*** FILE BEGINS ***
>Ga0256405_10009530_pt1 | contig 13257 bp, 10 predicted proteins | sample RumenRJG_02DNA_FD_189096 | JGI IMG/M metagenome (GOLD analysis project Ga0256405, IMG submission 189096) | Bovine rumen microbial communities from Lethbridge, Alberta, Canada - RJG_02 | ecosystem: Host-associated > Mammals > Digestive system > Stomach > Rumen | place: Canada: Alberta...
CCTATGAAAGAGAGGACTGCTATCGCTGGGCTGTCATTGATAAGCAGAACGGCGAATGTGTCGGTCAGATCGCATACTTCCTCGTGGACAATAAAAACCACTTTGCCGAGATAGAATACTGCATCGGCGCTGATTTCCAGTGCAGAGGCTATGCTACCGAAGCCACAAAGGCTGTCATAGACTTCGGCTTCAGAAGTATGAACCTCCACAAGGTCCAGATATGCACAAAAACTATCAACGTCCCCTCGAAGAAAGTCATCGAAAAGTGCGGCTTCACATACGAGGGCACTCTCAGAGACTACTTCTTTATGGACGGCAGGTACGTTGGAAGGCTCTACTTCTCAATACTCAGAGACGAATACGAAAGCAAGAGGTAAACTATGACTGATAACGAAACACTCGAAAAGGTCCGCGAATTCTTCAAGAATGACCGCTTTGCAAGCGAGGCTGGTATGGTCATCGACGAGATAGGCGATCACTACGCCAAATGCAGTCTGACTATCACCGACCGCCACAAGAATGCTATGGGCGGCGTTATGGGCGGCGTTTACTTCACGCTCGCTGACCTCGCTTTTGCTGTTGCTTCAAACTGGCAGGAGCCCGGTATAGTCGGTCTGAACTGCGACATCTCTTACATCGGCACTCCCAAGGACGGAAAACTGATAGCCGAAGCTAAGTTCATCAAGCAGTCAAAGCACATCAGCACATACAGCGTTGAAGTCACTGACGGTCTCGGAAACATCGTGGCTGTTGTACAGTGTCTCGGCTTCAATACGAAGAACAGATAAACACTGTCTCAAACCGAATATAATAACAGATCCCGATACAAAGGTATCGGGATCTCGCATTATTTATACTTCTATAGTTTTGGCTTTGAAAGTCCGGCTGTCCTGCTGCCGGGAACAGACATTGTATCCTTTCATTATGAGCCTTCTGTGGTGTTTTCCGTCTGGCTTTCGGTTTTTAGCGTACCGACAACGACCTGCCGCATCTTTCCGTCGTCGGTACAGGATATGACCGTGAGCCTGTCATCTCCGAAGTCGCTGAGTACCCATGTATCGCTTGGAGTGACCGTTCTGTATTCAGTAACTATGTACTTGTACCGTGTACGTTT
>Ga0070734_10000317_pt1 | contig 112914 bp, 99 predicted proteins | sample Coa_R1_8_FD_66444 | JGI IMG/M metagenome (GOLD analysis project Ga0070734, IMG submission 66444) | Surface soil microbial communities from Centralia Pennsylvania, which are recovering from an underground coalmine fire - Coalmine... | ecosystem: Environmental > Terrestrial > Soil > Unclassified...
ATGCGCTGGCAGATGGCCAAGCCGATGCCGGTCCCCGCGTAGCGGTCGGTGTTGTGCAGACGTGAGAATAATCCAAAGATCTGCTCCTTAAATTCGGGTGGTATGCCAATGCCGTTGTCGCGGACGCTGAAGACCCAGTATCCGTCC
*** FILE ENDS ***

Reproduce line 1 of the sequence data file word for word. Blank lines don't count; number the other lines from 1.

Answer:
>Ga0256405_10009530_pt1 | contig 13257 bp, 10 predicted proteins | sample RumenRJG_02DNA_FD_189096 | JGI IMG/M metagenome (GOLD analysis project Ga0256405, IMG submission 189096) | Bovine rumen microbial communities from Lethbridge, Alberta, Canada - RJG_02 | ecosystem: Host-associated > Mammals > Digestive system > Stomach > Rumen | place: Canada: Alberta...